Earlier this year, the flibanserin pill, aka “female Viagra,” was introduced to the market, generating tons of headlines. After many years in which the plain old (male) Viagra was the sole sexual stimulator in the market, flibanserin was finally approved last August, following an 18-6 vote by the FDA advisory committee.
Before approval, flibanserin was rejected twice, and reports say that even members on the advisory board who voted in favor still had misgivings despite their final decision. Their concerns were driven by doubts regarding flibanserin’s effectiveness to treat low sexual drives. Trials showed that women who took the pill ‘earned’ only 0.7 “sexually satisfying events” in a month, whereas the drop-out rate due to negative side effects was relatively high – 14%. The side effects associated with flibanserin are low blood pressure, dizziness and such.
So what made this low cost-benefit ratio get the advisory committee’s approval the third time around? Some credit mass political campaigns promoted by women’s organizations claiming to advocate women’s interests. One position advocated by the organizations presented the pill as a treatment for a legit medical problem called HSDD (hypoactive sexual desire disorder), and it was said to be a step towards realization of women’s sexuality. The other side of the debate pushed back against what they perceive as medicalizing another realm of women’s sexuality and subjecting it (again) to the gaze of the male expert.
By Gregory M. Lipper
Josh Blackman has replied to my post criticizing the Cato Institute’s amicus brief (which Josh coauthored) in support of the cert petition in the Little Sisters contraception case. My original post made two arguments: (1) if you take away the nonprofit accommodation, Hobby Lobby no longer supplies a rule of decision, because the presence of the nonprofit accommodation was what led the Court to conclude that RFRA barred the coverage requirement, and (2) if you prevent regulatory agencies from offering reasonable, tailored accommodations to their regulations, the result is bad for religious liberty.
Two brief comment on Josh’s reply.
First, on the question of agency authority to issue religious accommodations, Josh incorrectly suggests that I miss a subtelty in his argument. Josh/Cato say that the Department of Health and Human Services (HHS) has authority to issue religious accommodations, but that it may not decide “which organizations were worthy of the exemption, and which would be burdened by the accommodation.” I address this argument in my original post: the Cato brief assumes that religious accommodations are all-or-nothing, but that is not how the Religious Freedom Restoration Act (RFRA) works. RFRA details when accommodations are available and when they are not (and the Establishment Clause limits accommodations that unduly harm third parties). So an agency (HHS, or otherwise) cannot, as a practical matter, offer accommodations without determining who is eligible for that accommodation and who is not. As I said in my original post, Cato “would force agencies to choose between a bludgeon and no tools at all, even when the agency would need a scalpel to craft religious accommodations consistent with RFRA.”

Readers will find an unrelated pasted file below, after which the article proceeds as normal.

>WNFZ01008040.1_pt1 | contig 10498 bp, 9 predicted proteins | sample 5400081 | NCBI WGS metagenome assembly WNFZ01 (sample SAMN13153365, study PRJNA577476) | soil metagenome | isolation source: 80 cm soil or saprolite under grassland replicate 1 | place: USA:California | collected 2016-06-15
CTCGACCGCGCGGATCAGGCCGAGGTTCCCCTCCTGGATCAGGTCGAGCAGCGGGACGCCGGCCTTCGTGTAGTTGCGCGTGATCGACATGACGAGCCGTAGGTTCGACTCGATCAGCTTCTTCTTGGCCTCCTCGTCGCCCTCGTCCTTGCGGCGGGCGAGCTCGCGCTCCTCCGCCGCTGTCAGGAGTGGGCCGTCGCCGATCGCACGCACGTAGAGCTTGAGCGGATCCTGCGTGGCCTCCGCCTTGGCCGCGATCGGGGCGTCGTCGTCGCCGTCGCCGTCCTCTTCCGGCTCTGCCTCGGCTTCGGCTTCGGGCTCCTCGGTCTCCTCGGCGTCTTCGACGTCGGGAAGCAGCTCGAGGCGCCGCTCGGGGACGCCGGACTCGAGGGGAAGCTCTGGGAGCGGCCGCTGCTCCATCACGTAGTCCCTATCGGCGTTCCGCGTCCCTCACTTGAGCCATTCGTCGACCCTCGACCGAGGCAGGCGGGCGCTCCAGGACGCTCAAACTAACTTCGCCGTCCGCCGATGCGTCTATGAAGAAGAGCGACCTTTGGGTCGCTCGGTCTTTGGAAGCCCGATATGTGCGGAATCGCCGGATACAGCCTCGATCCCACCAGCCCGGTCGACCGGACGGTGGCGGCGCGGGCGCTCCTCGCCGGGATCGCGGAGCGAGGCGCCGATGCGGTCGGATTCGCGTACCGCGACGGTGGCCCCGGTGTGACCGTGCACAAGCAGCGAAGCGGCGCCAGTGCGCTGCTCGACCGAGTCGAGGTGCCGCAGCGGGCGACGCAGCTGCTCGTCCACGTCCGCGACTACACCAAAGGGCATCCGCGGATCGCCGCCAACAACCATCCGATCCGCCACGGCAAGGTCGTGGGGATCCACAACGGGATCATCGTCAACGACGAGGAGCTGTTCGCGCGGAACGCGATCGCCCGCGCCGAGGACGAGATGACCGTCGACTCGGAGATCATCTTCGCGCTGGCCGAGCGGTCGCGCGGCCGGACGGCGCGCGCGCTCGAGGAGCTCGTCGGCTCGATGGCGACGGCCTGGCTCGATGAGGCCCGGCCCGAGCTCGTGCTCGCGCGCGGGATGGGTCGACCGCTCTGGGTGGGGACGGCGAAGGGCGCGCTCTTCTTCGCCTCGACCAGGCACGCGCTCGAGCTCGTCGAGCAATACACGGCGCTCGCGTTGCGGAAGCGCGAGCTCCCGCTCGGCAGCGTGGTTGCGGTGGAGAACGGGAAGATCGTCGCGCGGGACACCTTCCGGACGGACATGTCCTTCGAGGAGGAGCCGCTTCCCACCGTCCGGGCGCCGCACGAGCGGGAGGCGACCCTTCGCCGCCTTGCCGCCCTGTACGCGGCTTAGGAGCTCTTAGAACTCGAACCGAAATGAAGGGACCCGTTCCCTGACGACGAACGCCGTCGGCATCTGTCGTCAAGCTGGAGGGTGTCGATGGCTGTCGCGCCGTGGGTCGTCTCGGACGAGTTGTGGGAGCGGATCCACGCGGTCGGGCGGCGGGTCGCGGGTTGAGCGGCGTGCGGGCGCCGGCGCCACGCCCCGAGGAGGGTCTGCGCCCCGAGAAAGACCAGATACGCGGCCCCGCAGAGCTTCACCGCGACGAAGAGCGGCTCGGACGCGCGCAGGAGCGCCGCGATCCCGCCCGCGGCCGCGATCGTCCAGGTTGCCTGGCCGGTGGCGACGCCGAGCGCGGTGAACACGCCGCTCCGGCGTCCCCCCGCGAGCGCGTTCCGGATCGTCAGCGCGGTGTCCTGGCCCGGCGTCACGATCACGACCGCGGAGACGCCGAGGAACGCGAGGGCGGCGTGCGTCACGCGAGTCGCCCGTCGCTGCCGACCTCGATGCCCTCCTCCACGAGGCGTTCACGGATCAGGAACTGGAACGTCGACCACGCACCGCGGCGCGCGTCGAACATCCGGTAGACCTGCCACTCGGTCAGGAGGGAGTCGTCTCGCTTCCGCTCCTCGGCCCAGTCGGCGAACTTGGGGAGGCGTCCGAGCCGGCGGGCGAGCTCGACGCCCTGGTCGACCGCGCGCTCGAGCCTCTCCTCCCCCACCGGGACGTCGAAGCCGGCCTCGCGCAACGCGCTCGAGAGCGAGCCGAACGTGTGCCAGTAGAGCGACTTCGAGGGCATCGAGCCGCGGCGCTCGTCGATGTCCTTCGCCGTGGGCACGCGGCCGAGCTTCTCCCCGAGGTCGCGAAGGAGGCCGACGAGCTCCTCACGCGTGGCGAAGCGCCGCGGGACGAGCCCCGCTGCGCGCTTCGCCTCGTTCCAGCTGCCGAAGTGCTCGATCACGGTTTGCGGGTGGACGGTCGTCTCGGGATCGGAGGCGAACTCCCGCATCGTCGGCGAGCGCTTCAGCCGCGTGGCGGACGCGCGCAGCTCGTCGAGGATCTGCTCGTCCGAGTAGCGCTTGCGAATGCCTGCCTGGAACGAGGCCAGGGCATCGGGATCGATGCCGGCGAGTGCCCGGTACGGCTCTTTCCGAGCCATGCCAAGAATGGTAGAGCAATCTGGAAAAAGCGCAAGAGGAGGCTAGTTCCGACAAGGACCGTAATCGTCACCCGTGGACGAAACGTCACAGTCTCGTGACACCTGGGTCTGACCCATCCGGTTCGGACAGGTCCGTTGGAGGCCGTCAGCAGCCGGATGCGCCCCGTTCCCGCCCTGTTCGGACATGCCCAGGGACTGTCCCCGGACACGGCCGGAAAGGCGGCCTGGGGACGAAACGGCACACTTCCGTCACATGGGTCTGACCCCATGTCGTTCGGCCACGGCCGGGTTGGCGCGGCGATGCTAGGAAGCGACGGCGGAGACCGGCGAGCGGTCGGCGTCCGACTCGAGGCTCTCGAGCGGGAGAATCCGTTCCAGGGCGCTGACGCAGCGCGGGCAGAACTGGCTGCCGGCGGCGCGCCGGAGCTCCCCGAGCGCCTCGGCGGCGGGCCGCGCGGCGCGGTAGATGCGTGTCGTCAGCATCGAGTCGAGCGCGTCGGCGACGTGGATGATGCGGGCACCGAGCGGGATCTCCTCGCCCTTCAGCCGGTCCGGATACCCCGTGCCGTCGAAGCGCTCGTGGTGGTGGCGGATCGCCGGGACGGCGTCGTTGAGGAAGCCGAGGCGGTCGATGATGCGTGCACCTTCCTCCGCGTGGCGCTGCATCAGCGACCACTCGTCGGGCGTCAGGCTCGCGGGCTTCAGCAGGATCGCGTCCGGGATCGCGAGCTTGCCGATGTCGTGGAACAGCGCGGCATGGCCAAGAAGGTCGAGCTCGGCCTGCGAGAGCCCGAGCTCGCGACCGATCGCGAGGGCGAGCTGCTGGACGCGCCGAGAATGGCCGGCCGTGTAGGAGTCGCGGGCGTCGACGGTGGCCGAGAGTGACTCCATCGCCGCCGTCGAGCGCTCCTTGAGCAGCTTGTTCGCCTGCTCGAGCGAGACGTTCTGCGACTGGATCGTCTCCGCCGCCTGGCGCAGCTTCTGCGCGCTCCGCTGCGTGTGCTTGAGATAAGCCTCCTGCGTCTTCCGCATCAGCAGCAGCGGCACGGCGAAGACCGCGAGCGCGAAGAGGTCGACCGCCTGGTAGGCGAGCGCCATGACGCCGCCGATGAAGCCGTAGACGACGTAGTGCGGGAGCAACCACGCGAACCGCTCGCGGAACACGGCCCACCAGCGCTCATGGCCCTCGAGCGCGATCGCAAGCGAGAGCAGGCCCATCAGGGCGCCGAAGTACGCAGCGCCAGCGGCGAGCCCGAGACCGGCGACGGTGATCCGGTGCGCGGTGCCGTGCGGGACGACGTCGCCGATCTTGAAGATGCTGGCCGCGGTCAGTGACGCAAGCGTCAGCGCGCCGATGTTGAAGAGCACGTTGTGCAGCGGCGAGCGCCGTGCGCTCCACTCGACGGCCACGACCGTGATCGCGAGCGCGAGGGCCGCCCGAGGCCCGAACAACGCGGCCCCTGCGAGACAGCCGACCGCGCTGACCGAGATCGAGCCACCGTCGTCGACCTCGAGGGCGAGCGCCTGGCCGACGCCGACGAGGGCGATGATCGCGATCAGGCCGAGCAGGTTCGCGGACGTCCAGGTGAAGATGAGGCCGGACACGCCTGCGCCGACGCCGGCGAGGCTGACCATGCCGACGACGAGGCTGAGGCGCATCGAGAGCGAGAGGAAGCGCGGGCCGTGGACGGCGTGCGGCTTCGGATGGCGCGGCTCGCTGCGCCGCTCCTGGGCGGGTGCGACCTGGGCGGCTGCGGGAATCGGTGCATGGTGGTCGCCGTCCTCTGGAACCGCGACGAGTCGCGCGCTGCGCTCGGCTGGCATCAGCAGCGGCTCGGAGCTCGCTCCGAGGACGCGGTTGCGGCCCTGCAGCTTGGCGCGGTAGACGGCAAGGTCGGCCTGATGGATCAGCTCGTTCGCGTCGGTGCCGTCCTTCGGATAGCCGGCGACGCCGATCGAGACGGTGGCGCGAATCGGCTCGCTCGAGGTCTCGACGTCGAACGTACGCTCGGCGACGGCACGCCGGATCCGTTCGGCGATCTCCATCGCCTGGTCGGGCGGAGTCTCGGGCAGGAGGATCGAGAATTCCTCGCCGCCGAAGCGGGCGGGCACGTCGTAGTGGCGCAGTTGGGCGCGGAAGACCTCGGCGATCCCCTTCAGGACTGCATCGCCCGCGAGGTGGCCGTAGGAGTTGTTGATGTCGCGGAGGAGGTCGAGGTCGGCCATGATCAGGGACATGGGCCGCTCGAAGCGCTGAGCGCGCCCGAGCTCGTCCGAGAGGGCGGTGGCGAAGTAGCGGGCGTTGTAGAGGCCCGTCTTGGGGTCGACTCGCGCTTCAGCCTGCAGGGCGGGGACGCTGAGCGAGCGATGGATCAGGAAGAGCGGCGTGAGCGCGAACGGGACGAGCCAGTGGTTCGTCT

By Dov Fox
We’re not talking vasectomies or condoms.
Medical Daily reports that the NIH has awarded a $4.7 million grant to come up with a “Pill” for men. Most previous attempts to develop such contraceptives used testosterone to reduce the number of sperm men produce. This one takes aim at its mobility instead, using a non-hormonal compound that promises fewer side effects, according to scientists. Clinical testing into its safety and efficacy, assuming the FDA grants permission, would take at least five to ten years before the agency could consider approving the drug for use.
The availability of male birth control would make it possible for men and women to share responsibility for contraception. Today, women alone shoulder the considerable physical and other burdens that come with the Pill. And only women enjoy the security that control of its use affords over the likelihood of unwanted pregnancy. Tomorrow, we could even things out a bit. That’d surely be a development worth embracing. Or would it? Sharing responsibility for contraception means leaving it to men to take the necessary measures to prevent the reproductive consequences that in our society fall far more heavily on women.
We might suppose that some such men, who have less at stake than their female partners, would be less vigilant about birth control and forget to take the pill. There is also evidence to suggest that other men might use greater control over conception for abusive purposes. A 2010 study found that 15% percent of respondents women ages 16-29 who sought care in several Northern California family planning clinics reported that their male partners had damaged condoms or otherwise sabotaged their birth control.*
Would birth control for men be cause for celebration, or concern? Would it revolutionize sexual equality, or change little at all?
*This “pregnancy coercion,” as the researchers call it, differs in respect of the gestation, abortion rights, and sex-differentiated social expectations involved from the reverse-gender cases that Glenn Cohen has analyzed in which courts “have imposed legal parenthood  on fathers deceived into believing that their partners could not conceive” or under circumstances in which “conception took place without meaningful consent.”